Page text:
Source: Soulscapes-Animals in Captivity
These are limbless lizards and a beautiful golden copper colour.
If you find them in your garden they love to make a safe place to hide under stones or sheets of corrugated iron.
I had an offcut from a plastic drainage pipe which I upended and place on a concrete slab and filled it with dried leaves before the winter. I covered the opening with two slates.
Last week I lifted the slates and the slow-worms are back and nesting.
New neighbours have four chickens from a a re-homing centre finding grass, sun
and freedom in their garden. Once their commercial laying time is over chickens are destined for slaughter. But there are several re-homing centres across the UK which have re-homed thousands of chickens. Two of these are the British Hen Welfare Trust at http://www.bhwt.org.uk and Fresh Start for Hens http://www.fsfh.org.uk but there are many more listed on the net.
If you have the space and time and would like wonderful fresh free range eggs
there are lots of chickens out there only too happy to oblige!
Most of us know little about the stark reality of what takes place in slaughterhouses to produce the meat we eat. This is a gruelling account of one person’s experience.
Whatever decisions we individually take at the very least we can be educated and informed so as to make our choices.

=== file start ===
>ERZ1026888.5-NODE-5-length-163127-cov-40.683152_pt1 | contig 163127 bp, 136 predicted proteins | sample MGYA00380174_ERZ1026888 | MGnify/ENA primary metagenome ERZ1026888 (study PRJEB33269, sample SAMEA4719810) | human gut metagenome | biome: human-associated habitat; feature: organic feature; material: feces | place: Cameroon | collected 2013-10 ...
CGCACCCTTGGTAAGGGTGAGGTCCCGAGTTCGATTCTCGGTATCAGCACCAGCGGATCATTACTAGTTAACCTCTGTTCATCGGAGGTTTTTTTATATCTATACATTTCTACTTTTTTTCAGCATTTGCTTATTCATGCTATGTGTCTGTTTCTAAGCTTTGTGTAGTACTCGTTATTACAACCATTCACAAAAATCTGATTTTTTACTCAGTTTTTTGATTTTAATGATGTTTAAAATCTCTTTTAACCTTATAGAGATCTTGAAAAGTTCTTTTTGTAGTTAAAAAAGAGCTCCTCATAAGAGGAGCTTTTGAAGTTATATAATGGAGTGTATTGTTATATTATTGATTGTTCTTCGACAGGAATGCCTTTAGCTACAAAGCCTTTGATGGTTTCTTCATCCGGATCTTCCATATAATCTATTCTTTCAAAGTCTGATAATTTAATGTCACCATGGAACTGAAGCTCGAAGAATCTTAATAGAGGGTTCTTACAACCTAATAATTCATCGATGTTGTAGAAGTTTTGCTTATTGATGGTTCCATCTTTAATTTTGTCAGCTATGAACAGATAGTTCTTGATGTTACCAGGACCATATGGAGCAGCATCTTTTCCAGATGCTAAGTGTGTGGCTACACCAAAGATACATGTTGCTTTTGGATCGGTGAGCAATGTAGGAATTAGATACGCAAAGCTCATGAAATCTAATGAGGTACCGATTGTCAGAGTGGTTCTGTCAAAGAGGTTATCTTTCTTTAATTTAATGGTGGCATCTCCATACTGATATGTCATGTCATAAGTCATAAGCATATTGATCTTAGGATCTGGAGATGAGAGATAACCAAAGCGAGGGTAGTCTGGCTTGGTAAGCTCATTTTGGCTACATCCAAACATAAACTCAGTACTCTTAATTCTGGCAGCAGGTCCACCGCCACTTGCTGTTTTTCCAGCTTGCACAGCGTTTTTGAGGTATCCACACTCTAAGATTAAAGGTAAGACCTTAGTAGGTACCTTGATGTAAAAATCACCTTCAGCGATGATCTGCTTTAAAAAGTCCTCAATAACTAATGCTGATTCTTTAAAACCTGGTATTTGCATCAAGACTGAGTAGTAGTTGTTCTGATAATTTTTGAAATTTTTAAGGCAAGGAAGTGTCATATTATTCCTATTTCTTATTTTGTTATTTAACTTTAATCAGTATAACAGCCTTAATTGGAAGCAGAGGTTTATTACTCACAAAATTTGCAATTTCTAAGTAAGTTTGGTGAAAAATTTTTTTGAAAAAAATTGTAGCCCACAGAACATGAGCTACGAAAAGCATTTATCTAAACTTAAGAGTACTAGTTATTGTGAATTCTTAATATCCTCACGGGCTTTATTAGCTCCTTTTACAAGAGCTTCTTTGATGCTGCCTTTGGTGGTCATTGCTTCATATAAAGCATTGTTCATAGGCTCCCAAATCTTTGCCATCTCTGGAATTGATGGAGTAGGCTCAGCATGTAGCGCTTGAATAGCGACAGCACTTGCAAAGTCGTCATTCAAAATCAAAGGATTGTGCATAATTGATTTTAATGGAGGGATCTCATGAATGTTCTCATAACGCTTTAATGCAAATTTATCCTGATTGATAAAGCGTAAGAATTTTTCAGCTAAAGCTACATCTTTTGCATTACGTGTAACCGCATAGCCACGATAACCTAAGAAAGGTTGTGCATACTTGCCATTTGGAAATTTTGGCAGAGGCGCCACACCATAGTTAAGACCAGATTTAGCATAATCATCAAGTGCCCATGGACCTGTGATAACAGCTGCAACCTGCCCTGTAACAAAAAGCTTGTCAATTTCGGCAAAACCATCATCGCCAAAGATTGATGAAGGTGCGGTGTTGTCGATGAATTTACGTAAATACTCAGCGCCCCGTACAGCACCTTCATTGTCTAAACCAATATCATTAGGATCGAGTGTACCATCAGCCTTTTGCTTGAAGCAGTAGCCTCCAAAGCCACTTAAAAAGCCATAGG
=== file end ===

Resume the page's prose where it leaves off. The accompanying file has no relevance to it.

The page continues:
Two years ago a wood pigeon built a nest in my holly tree. Then we watched as the chick hatched, grew and fledged protecting it daily from an onslaught of predators including local foxes. At its first brave attempt to spread its wings it landed in the most dangerous corner of the garden vulnerable to an assortment of local cats. We put it back in the nest where it briefly rested before flying up into a neighbouring tree still being fed by its mother, then onto a nearby roof where it sat for several hours and then finally out into the world.
This April a wood pigeon built a new nest in the same tree. Was it the fledging returning to a familiar safe nesting site? I watched fascinated as she sat so patiently hour after hour for over two weeks turning the egg, moving position then her mate would take over. Then last Thursday night she didn’t come back. That wasn’t so strange as pigeons leave the nest from time to time. But Friday morning there was still no sign of her and after another two days I knew something had happened. I got a ladder and without disturbing the nest managed to see inside. The egg had gone.
There had been a lot of magpies around and we wonder if they had taken the egg. The chick must have been close to hatching and I felt so sad for this patient creature who had waited and protected her egg for so long.
Only a wood pigeon someone said. They need culling anyway. I didn’t see it that way.
Brilliant travel writer the late Mark Shand who travelled across India with working elephants wrote in Queen of the Elephants how important water is for these giant sentient beings. They love it and bathing is as vital as feeding. He also learned how elephants suffer if they are lonely. The lack of sufficient water to fully immerse themselves and frequently the depression from isolation in captivity is shown in my Soulscapes gallery.